Teaching your kids about world cultures helps them appreciate the differences in people and their traditions. Put down the textbook and travel around the globe without ever needing a suitcase. Use your imagination to teach your kids about world cultures.
Create a Passport
International travel requires a passport, so start your foreign adventures by creating a passport. Before you begin, show your child the reasons we use a passport and what they look like.
Next, help her make a small booklet to serve as her passport. The pages should be blank on the inside. That way, you can draw, use a sticker or glue a picture of the country's flag to stamp the pages of her passport as she "travels" from country to country to learn about world cultures.
Map It Out
Now that she has a passport, she's ready to travel the world. Print a world map and use push pins to illustrate where the country's located.
Every time you learn about a new country, use another push pin on your world map. See how many countries she can visit.
Weather is more than the basics of sun, rain, wind and snow. Learn about the weather in other countries to give her the full experience of what it's like for other kids who live there.
Take your world culture lessons even further when you let her create or wear the types of crafts you would find in that country. Beadwork, clothing, pottery, origami -- the possibilities are endless.
In Bangkok shopping centers, you can buy everything from religious amulets to pet squirrels. Search for jade or haggle for high-tech electronics in Hong Kong's markets. Look for the horse drawn delivery carts when shopping in Ireland.
These shopping experiences are completely different than our local malls. Learn about each country's marketplace through pictures and articles. Search YouTube for videos of street markets in other countries. You'll be surprised at how much your child can learn about world cultures from thousands of miles away through many resources you can find online.
Cook authentic recipes together. Find what foods are popular in the country you two are studying. Use the About.com Food Channel for inspiration to find iconic Australian and New Zealand foods, traditional British recipes, Chinese dishes, Indian meals, South American foods and more.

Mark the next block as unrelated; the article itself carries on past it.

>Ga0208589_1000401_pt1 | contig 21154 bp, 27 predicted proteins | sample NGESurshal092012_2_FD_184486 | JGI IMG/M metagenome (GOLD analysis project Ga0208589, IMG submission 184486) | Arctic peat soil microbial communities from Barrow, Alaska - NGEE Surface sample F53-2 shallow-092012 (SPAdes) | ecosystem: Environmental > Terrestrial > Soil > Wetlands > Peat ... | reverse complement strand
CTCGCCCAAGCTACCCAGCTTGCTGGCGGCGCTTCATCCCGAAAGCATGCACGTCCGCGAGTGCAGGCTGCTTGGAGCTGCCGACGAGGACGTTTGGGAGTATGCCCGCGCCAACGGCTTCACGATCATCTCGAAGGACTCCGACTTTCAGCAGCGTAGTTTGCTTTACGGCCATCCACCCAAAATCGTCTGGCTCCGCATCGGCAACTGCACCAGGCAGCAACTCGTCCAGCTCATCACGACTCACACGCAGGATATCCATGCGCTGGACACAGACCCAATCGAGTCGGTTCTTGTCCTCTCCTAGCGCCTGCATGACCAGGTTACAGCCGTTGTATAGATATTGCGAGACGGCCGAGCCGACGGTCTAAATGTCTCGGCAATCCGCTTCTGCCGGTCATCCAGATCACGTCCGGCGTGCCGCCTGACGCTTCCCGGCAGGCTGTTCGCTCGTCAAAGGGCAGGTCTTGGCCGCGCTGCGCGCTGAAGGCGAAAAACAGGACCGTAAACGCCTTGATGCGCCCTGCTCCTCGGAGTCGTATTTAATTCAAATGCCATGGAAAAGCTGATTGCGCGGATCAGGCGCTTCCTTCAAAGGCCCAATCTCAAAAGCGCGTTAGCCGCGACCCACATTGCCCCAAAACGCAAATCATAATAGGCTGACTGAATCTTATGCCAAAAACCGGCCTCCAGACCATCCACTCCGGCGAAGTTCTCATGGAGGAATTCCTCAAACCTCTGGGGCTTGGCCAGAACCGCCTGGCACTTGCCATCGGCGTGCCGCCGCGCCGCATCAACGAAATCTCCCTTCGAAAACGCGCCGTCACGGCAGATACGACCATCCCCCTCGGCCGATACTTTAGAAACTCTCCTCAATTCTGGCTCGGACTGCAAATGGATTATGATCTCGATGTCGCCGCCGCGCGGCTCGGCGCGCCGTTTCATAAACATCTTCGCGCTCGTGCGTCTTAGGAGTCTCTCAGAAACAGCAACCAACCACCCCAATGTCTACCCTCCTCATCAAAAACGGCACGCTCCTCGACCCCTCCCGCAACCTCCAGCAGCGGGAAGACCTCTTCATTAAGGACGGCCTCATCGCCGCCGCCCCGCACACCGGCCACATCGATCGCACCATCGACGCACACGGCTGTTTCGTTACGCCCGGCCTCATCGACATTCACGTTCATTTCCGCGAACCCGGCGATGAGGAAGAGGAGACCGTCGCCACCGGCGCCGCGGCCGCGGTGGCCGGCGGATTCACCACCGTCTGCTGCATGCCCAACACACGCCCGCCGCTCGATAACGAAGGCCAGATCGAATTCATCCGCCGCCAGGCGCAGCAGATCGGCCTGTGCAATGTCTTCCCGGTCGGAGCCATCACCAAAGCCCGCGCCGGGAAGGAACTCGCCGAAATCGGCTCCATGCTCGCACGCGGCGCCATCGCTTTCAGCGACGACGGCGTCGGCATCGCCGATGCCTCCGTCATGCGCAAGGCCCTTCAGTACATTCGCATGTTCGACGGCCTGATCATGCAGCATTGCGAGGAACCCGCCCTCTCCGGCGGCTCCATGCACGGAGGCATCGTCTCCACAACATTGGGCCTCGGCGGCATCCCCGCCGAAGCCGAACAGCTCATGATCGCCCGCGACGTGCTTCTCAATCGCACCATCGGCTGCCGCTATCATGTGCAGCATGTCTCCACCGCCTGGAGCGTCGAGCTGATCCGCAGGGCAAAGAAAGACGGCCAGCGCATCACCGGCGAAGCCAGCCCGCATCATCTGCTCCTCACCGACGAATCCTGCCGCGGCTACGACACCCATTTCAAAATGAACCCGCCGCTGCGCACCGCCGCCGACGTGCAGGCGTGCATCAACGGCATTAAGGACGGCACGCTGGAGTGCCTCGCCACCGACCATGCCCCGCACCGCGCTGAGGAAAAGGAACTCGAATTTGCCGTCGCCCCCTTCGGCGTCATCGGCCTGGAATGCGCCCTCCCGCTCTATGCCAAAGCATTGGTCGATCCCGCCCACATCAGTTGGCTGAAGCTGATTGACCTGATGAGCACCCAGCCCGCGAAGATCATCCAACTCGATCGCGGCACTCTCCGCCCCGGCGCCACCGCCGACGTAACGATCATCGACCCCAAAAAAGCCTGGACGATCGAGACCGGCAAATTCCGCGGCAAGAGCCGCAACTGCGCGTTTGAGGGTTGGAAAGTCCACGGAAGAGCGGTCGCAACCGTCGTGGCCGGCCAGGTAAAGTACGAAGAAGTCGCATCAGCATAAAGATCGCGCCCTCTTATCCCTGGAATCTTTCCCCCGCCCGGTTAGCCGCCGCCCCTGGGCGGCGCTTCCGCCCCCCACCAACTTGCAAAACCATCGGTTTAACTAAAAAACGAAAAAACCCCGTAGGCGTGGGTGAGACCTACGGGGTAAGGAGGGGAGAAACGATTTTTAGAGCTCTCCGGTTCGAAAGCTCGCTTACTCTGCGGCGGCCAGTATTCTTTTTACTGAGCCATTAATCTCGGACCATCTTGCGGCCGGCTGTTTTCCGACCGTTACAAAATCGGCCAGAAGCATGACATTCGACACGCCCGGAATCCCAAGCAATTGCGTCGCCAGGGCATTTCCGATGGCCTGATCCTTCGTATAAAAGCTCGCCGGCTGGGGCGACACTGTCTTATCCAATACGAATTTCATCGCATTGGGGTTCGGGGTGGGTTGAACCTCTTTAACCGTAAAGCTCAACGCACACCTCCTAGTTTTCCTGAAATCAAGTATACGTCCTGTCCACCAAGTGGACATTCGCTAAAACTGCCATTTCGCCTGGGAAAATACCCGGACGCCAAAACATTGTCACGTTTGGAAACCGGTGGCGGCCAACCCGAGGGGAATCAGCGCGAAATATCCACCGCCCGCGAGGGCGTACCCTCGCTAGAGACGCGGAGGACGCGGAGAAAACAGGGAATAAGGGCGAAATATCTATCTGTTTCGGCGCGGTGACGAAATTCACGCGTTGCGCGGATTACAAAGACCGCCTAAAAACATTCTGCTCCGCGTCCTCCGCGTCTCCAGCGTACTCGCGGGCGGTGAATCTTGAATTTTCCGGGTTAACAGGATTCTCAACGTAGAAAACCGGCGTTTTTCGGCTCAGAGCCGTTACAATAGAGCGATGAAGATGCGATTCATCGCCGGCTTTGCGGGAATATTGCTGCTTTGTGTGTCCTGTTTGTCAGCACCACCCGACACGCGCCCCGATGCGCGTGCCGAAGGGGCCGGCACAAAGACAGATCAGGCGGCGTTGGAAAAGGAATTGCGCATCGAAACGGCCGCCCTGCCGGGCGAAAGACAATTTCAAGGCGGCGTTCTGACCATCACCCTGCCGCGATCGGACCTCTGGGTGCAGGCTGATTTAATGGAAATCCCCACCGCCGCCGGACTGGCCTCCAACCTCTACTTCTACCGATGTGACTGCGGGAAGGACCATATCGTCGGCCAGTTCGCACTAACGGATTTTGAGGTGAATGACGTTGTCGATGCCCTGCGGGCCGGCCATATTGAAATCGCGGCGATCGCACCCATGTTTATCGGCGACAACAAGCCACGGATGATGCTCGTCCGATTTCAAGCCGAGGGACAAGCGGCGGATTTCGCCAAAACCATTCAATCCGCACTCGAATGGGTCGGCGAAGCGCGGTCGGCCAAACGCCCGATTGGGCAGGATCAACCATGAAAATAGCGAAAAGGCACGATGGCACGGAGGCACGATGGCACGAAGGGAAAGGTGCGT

Find a Pen Pal
Forget texting. Letters to pen pals are a classic way for kids to communicate with friends they may never get to meet. They're also a hidden lesson in language arts and social studies.
Search for a pen pal in the country you're learning about with your child. There are many free websites that will match your child with pen pals around the world. This pen pal primer will get you started.
Learn Cultural Etiquette
What we might do in our home country isn't necessarily appropriate in other countries. Learning about each culture's etiquette can be enlightening for you both.
Learn about cultural etiquette with your child. Try practicing this country's dos and don'ts of etiquette for a day or week. What happens to citizens when they break the rules of etiquette? Are they simply frowned upon or is it a punishable offense?
Teach the Language
Learning a foreign language is fun for kids. Fortunately for parents, we don't have to know how to speak every single language to help our kids.
When you're exploring world cultures, study each country's official language. Learn basic words your child already knows. Teach both written and spoken form.
Keep a calendar of upcoming holidays celebrated in other countries. Celebrate national holidays just as people in that country do.
For example, Australia, Canada, New Zealand and the United Kingdom observe Boxing Day. The holiday's tradition includes giving money and charitable donations to organizations and people in need. To celebrate, the two of you can box some canned goods for the local food bank, drop a few bills into a charity's bucket or donate old items to a nonprofit.
Teach your child about the history of each holiday too. When did it begin? Why? How has it changed over the years?
Study up on each holiday as it approaches. Decorate your home as you would find streets, businesses and other houses for their observed holidays.